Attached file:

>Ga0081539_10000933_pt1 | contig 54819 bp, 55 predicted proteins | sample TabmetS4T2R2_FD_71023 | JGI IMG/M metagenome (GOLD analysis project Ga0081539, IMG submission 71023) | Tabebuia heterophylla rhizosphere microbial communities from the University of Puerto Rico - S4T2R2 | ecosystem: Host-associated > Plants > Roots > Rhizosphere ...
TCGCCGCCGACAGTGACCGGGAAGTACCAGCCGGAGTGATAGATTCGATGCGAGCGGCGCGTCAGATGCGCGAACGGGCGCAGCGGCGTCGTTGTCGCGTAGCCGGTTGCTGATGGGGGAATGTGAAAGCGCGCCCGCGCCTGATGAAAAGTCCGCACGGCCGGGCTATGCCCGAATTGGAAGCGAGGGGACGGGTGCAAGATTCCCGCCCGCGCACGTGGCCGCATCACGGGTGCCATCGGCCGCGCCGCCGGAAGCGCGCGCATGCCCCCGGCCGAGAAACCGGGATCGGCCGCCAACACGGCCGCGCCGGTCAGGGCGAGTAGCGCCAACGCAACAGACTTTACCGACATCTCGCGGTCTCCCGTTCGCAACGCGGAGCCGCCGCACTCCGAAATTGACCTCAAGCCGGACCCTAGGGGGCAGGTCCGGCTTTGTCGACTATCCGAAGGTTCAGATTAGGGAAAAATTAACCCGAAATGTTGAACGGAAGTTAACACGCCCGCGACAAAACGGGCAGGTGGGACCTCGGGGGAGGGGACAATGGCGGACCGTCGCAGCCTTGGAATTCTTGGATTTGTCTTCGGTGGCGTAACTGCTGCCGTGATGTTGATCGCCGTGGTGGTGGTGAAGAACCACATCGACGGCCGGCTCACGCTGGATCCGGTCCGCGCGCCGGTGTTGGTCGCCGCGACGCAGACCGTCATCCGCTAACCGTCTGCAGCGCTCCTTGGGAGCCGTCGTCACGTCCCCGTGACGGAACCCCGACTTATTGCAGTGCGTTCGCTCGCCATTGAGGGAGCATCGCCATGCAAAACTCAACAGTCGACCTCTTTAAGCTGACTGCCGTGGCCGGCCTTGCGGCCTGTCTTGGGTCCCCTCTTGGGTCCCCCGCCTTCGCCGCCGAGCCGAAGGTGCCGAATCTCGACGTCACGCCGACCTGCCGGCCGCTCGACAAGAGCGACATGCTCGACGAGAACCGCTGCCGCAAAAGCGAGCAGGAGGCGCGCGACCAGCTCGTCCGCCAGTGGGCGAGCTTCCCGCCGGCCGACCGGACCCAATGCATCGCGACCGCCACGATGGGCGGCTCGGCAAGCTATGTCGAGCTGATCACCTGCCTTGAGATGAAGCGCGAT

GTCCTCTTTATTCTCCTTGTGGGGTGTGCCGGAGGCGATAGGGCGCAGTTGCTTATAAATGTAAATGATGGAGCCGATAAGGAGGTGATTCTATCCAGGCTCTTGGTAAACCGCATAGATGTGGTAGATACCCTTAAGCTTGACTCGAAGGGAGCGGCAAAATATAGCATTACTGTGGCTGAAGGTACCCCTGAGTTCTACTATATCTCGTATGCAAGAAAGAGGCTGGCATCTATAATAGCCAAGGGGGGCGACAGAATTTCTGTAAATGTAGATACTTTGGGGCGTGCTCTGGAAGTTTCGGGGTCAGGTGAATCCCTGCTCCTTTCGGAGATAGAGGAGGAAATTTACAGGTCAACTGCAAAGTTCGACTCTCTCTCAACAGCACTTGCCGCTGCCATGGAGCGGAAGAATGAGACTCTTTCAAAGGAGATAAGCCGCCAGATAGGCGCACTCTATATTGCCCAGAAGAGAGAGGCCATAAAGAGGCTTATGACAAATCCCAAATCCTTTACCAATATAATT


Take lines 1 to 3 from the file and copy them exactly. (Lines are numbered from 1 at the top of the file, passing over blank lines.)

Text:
>Ga0081539_10000933_pt1 | contig 54819 bp, 55 predicted proteins | sample TabmetS4T2R2_FD_71023 | JGI IMG/M metagenome (GOLD analysis project Ga0081539, IMG submission 71023) | Tabebuia heterophylla rhizosphere microbial communities from the University of Puerto Rico - S4T2R2 | ecosystem: Host-associated > Plants > Roots > Rhizosphere ...
TCGCCGCCGACAGTGACCGGGAAGTACCAGCCGGAGTGATAGATTCGATGCGAGCGGCGCGTCAGATGCGCGAACGGGCGCAGCGGCGTCGTTGTCGCGTAGCCGGTTGCTGATGGGGGAATGTGAAAGCGCGCCCGCGCCTGATGAAAAGTCCGCACGGCCGGGCTATGCCCGAATTGGAAGCGAGGGGACGGGTGCAAGATTCCCGCCCGCGCACGTGGCCGCATCACGGGTGCCATCGGCCGCGCCGCCGGAAGCGCGCGCATGCCCCCGGCCGAGAAACCGGGATCGGCCGCCAACACGGCCGCGCCGGTCAGGGCGAGTAGCGCCAACGCAACAGACTTTACCGACATCTCGCGGTCTCCCGTTCGCAACGCGGAGCCGCCGCACTCCGAAATTGACCTCAAGCCGGACCCTAGGGGGCAGGTCCGGCTTTGTCGACTATCCGAAGGTTCAGATTAGGGAAAAATTAACCCGAAATGTTGAACGGAAGTTAACACGCCCGCGACAAAACGGGCAGGTGGGACCTCGGGGGAGGGGACAATGGCGGACCGTCGCAGCCTTGGAATTCTTGGATTTGTCTTCGGTGGCGTAACTGCTGCCGTGATGTTGATCGCCGTGGTGGTGGTGAAGAACCACATCGACGGCCGGCTCACGCTGGATCCGGTCCGCGCGCCGGTGTTGGTCGCCGCGACGCAGACCGTCATCCGCTAACCGTCTGCAGCGCTCCTTGGGAGCCGTCGTCACGTCCCCGTGACGGAACCCCGACTTATTGCAGTGCGTTCGCTCGCCATTGAGGGAGCATCGCCATGCAAAACTCAACAGTCGACCTCTTTAAGCTGACTGCCGTGGCCGGCCTTGCGGCCTGTCTTGGGTCCCCTCTTGGGTCCCCCGCCTTCGCCGCCGAGCCGAAGGTGCCGAATCTCGACGTCACGCCGACCTGCCGGCCGCTCGACAAGAGCGACATGCTCGACGAGAACCGCTGCCGCAAAAGCGAGCAGGAGGCGCGCGACCAGCTCGTCCGCCAGTGGGCGAGCTTCCCGCCGGCCGACCGGACCCAATGCATCGCGACCGCCACGATGGGCGGCTCGGCAAGCTATGTCGAGCTGATCACCTGCCTTGAGATGAAGCGCGAT

GTCCTCTTTATTCTCCTTGTGGGGTGTGCCGGAGGCGATAGGGCGCAGTTGCTTATAAATGTAAATGATGGAGCCGATAAGGAGGTGATTCTATCCAGGCTCTTGGTAAACCGCATAGATGTGGTAGATACCCTTAAGCTTGACTCGAAGGGAGCGGCAAAATATAGCATTACTGTGGCTGAAGGTACCCCTGAGTTCTACTATATCTCGTATGCAAGAAAGAGGCTGGCATCTATAATAGCCAAGGGGGGCGACAGAATTTCTGTAAATGTAGATACTTTGGGGCGTGCTCTGGAAGTTTCGGGGTCAGGTGAATCCCTGCTCCTTTCGGAGATAGAGGAGGAAATTTACAGGTCAACTGCAAAGTTCGACTCTCTCTCAACAGCACTTGCCGCTGCCATGGAGCGGAAGAATGAGACTCTTTCAAAGGAGATAAGCCGCCAGATAGGCGCACTCTATATTGCCCAGAAGAGAGAGGCCATAAAGAGGCTTATGACAAATCCCAAATCCTTTACCAATATAATT